Gas prices, for example, have fallen from the eye-watering $5 a gallon reached in mid-June to an average of $4.66 nationwide as of Tuesday – still far higher than a year ago but a drop that could help slow inflation for July and possibly August.
In addition, shipping costs and commodity prices have begun to fall, pay increases have slowed, and surveys show that Americans’ expectations for inflation over the long run have eased – a trend that often points to more moderate price increases over time.
United States consumer inflation prices jumped to 9.1 percent in June to reach a 41-year high
Following the report on Wednesday, President Joe Biden urged American’s to stay calm, saying his administration was committed to tackling the issue.
‘While today’s headline inflation reading is unacceptably high, it is also out-of-date,’ Biden said, referencing that prices at the pump have fallen by 40 cents since mid-June. ‘Those savings are providing important breathing room for American families.
‘And, other commodities like wheat have fallen sharply since this report,’ the president claimed.
American President Joe Biden (who is on a trip to the Middle East) urged Americans to stay calm amid the inflation report
Some economists had held out hope that inflation might be reaching or nearing a short-term peak before the consumer price index was released on Wednesday. A customer is seen here looking at avocadoes for sale amid record-high prices for groceries
BIDEN’S FULL STATEMENT ON RECORD HIGH INFLATION
While today’s headline inflation reading is unacceptably high, it is also out-of-date. Energy alone comprised nearly half of the monthly increase in inflation. Today’s data does not reflect the full impact of nearly 30 days of decreases in gas prices, that have reduced the price at the pump by about 40 cents since mid-June. Those savings are providing important breathing room for American families. And, other commodities like wheat have fallen sharply since this report.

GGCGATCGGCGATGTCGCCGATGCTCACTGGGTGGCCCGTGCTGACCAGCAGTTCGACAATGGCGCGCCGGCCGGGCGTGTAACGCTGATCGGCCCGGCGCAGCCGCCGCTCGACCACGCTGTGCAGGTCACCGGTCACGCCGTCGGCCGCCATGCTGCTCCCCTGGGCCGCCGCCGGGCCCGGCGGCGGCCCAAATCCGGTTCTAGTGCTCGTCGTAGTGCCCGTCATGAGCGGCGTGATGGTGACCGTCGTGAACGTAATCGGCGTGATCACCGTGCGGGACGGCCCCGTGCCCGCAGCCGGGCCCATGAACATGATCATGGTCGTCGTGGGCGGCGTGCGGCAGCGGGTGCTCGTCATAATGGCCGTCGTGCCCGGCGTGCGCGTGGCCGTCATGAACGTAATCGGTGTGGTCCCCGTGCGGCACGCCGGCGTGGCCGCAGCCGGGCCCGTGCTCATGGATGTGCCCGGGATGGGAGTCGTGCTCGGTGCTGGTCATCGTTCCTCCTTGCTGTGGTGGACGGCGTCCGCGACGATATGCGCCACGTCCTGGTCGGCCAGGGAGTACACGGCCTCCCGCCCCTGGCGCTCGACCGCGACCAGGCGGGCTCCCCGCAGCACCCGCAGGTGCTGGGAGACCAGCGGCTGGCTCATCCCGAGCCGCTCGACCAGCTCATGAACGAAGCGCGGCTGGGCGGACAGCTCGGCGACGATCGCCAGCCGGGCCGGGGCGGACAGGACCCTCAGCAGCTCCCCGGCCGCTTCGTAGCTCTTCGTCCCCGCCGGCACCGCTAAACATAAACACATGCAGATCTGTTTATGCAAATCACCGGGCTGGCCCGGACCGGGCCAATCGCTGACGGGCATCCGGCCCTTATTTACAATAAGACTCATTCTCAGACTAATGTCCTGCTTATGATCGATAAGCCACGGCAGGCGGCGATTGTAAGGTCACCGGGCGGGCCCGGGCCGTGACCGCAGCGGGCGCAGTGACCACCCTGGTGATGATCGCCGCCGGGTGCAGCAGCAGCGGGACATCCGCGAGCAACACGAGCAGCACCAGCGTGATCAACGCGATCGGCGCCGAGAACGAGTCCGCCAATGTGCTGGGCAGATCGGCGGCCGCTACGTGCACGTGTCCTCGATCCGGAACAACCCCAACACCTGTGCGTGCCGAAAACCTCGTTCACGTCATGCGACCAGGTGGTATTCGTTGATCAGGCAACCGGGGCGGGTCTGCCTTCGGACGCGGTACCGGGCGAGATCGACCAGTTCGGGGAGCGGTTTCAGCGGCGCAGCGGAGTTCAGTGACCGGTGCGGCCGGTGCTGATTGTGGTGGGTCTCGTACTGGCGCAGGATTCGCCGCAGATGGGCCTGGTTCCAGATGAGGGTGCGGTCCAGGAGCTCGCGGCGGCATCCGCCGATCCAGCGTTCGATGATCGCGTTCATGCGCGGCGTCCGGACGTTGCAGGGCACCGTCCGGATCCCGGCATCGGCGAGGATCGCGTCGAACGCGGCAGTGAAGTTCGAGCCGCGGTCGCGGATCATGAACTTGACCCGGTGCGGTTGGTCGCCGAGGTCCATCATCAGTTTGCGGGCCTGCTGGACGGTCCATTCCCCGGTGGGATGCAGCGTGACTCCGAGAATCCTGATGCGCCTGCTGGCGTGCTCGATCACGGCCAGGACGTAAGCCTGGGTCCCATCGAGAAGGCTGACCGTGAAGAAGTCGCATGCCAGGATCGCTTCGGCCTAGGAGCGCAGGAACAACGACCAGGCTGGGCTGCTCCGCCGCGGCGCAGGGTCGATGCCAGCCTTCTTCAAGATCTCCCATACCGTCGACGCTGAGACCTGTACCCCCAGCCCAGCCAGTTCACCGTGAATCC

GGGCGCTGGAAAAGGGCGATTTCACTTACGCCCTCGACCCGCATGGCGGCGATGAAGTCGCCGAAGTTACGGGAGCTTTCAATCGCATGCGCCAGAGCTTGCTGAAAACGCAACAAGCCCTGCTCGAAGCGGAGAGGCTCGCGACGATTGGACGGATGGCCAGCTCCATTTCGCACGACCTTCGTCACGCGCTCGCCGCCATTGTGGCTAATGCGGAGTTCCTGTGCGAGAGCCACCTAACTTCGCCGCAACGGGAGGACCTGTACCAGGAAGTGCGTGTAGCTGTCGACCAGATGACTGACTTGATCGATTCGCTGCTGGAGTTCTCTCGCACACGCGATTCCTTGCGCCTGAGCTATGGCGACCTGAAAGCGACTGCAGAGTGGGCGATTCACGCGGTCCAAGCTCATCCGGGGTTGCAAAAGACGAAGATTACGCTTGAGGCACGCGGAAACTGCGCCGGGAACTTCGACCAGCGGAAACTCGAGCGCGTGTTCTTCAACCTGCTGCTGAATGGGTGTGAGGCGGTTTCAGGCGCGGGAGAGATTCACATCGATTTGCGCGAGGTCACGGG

Importantly, today’s report shows that what economists call annual ‘core inflation’ came down for the third month in a row, and is the first month since last year where the annual ‘core’ inflation rate is below six percent.
Inflation is our most pressing economic challenge. It is hitting almost every country in the world. It is little comfort to Americans to know that inflation is also high in Europe, and higher in many countries there than in America. But it is a reminder that all major economies are battling this COVID-related challenge, made worse by Putin’s unconscionable aggression.
Tackling inflation is my top priority – we need to make more progress, more quickly, in getting price increases under control. Here is what I will do:
First, I will continue to do everything I can to bring down the price of gas. I will continue my historic release of oil from our strategic petroleum reserve. I will continue working with our European allies to put a price cap on Russian oil – sapping Putin of oil revenue. And, I will continue to work with the U.S. oil and gas industry to increase production responsibly — already, the U.S. is producing 12.1 million barrels of oil per day and is on track to break records.
But I will also continue to insist – as I have with urgency recently – that reductions in the price of oil must produce lower gas prices for consumers at the pump. The price of oil is down about 20% since mid-June, but the price of gas has so far only fallen half as much. Oil and gas companies must not use this moment as an excuse for profiting by not passing along savings at the pump.
Second, I will urge Congress to act, this month, on legislation to reduce the cost of everyday expenses that are hitting American families, from prescription drugs to utility bills to health insurance premiums and to make more in America.
Third, I will continue to oppose any efforts by Republicans – as they have proposed during this campaign year — to make things worse by raising taxes on working people, or putting Social Security and Medicare on the chopping block every five years.
Finally, I will continue to give the Federal Reserve the room it needs to help it combat inflation.
Experts, though, say the report is a sign that the United States is headed toward a recession.
Nearly half of traders now expect the Federal Reserve to raise interest rates by a full point, which would be the highest bump in 40 years after it raised interests by 0.75 percent last month.